Rise and fall of Kwani? An insider’s story
By Tony Mochama | April 11th 2021
Wednesday, May 22, 2019, I was coming out of the University of Nairobi library when I got that dreadful, dreaded call. The call that, like lightning let out of a bottle where it’s been bottled for long, you’ve been expecting – but that strikes you no less sad for all the trepidation.
“Your friend Binyavanga Wainaina passed away last night, of stroke, at Aga Khan hospital,” The Standard Editor Nicholas Asego said in his usual dry matter-of-fact voice.
“I’m sure you already know, but sorry. Will you do his story? For us. Maybe today?”
I didn’t know. And, yes, I would do the ‘story’.
But before I could do the Binyavanga story, I first went and sat in an empty Taifa Hall at the university, where 15 Mays before we had all sat as members of a literary community - Kenya’s first formal one in this century – and listened to a promising young Nigerian writer called Chimamanda Ngozi Adichie read to us from her debut novel The Purple Hibiscus, that Binyavanga had informally helped edit, and that was making ripples across the literary scene.
Then I crossed the road and went to Safari Club, Lillian Towers, where, in the December of 2002, whilst at the wedding reception of a wealthy relative one Saturday, I’d seen lobby signs ‘Kwani?- SLS Writer Conference’.
So I’d slipped from the rather dull, soda-drenched affair and gate-crashed this ‘Kwani?’ and joined a bearded bleary-eyed Russian man at the corner of a bar counter; and a big fat man with a big fat voice and a big fat laugh and a big fat name – Binyavanga Wainaina – who everyone just called ‘Binya’ (except for Nicole Audrey Spector, writer daughter of the convicted Hollywood legend Phil Spector, who produced both Tina Turner and The Beatles – Let It Be – who gave up on his name. She baptised him ‘Binyanyanya Wanga Wanga’, but that was in Russia, two and a half years later).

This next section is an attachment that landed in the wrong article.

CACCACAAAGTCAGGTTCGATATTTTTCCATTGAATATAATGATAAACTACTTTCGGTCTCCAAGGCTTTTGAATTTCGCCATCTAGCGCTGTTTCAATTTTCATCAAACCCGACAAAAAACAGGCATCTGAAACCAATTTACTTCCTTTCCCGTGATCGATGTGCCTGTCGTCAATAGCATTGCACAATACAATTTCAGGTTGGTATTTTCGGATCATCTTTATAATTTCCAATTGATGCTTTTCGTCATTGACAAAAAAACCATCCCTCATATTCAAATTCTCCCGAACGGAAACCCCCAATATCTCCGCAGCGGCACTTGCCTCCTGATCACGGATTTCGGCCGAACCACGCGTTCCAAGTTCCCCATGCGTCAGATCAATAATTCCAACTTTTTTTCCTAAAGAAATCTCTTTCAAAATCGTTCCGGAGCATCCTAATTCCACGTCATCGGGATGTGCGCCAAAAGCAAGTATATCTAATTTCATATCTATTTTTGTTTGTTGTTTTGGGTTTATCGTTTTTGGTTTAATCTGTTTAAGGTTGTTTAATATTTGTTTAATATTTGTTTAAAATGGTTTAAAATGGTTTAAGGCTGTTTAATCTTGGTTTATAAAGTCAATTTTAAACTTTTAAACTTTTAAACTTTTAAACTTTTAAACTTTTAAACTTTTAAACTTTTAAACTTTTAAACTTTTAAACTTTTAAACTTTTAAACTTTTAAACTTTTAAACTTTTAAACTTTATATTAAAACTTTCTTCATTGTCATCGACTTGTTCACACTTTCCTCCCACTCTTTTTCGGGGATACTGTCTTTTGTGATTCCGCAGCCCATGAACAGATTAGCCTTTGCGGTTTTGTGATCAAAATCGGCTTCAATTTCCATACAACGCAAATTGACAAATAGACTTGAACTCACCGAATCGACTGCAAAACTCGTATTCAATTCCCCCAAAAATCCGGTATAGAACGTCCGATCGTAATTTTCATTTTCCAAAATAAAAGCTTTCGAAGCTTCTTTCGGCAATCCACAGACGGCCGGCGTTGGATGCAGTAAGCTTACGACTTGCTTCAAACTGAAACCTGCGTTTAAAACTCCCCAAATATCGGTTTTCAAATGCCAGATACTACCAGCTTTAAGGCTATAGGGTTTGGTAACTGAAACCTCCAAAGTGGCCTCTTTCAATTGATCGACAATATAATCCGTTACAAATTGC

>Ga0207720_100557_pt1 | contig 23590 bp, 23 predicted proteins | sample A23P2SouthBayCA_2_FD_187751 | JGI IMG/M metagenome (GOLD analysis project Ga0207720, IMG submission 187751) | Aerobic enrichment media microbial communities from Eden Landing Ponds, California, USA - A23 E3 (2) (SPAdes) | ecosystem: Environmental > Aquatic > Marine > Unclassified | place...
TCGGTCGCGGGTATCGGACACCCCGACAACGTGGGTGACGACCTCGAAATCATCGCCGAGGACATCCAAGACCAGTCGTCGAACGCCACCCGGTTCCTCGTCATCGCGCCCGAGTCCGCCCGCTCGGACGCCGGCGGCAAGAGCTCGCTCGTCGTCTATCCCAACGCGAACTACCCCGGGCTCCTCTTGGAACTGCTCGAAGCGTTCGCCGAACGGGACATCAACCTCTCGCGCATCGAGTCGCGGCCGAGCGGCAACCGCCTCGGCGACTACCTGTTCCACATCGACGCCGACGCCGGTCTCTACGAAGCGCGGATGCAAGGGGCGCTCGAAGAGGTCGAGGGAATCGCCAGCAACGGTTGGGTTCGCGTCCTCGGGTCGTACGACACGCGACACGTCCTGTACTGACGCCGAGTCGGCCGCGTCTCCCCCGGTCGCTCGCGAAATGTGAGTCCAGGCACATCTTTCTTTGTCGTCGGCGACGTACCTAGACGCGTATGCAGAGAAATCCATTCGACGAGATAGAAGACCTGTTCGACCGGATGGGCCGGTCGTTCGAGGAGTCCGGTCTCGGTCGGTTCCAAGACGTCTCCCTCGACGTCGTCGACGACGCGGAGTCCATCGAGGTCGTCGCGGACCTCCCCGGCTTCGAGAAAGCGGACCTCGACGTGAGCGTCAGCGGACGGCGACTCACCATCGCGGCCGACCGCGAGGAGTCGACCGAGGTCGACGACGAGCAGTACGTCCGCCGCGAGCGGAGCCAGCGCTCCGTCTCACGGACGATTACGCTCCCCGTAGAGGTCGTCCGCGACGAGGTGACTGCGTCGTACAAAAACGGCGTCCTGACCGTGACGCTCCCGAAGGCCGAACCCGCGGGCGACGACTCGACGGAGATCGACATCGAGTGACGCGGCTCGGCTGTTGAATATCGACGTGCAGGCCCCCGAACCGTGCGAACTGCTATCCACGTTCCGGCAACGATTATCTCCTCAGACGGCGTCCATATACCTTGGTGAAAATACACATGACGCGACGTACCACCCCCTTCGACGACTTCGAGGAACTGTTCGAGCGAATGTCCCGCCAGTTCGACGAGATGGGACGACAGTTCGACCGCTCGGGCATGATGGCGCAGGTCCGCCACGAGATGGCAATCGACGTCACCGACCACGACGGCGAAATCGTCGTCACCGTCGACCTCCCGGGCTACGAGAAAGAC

In the meantime, Binyavanga and a bunch of friends were in the process of creating a new literary magazine, Kwani?, and that is what this mini-conference with the Russian guy, a 46-year professor of literature at Union College in the USA called Mikhail Iossel, was all about.
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The first issue of Kwani? would check into the scene eight months later, amid a litter of literary fanfare, with Binyavanga claiming at the launch that “this is the Kenya that Kwani? was about. We are a magazine of ideas. We seek to entertain, provoke, and create. We are open to all Kenyans, wherever they may be, who want to say something new.”
We all wanted to say something new - never mind that it would take me four more years to produce the ‘provocative’ if oddly controversial poetry collection, What If I’m a Literary Gangsta?, inspired by Professor Egara Kabaji’s quip “Kwani? is little more than a pseudo-literary mafioso; with Binyavanga as their godfather.”
By that November of 2007, Binyavanga Wainaina had just relocated to New York as a writer resident at Union College, courtesy of the Iosselconnection, (and so was no longer in charge of Kwani?’s day-to-day affairs), and what journalist Parsalelo Kantai calls the ‘Age of Love’ at Kwani? was already over by almost a year.
The ‘Age of Love’
In the beginning, December of 2002 to December of 2006, Kwani? was a loose association/ strong movement of creative Kenyan ‘eccentrics,’ glued together by the idea of producing an annual literary magazine of original writings.
Kwani? was also, literally, a long literary party! First at the Loresho home of then East African editor Ali Zaidi (with his sculptor wife, Irene).
By 2004, Binyavanga’s sister June Wainaina was organising ‘Sunday Salons’ at the Kengele’s in Lavington Green, where this clique of new Kwani? prose writers could go to drink and read out-loud from their short stories as well as excerpts from novel manuscripts that, on the whole, would never see the light of day via publication.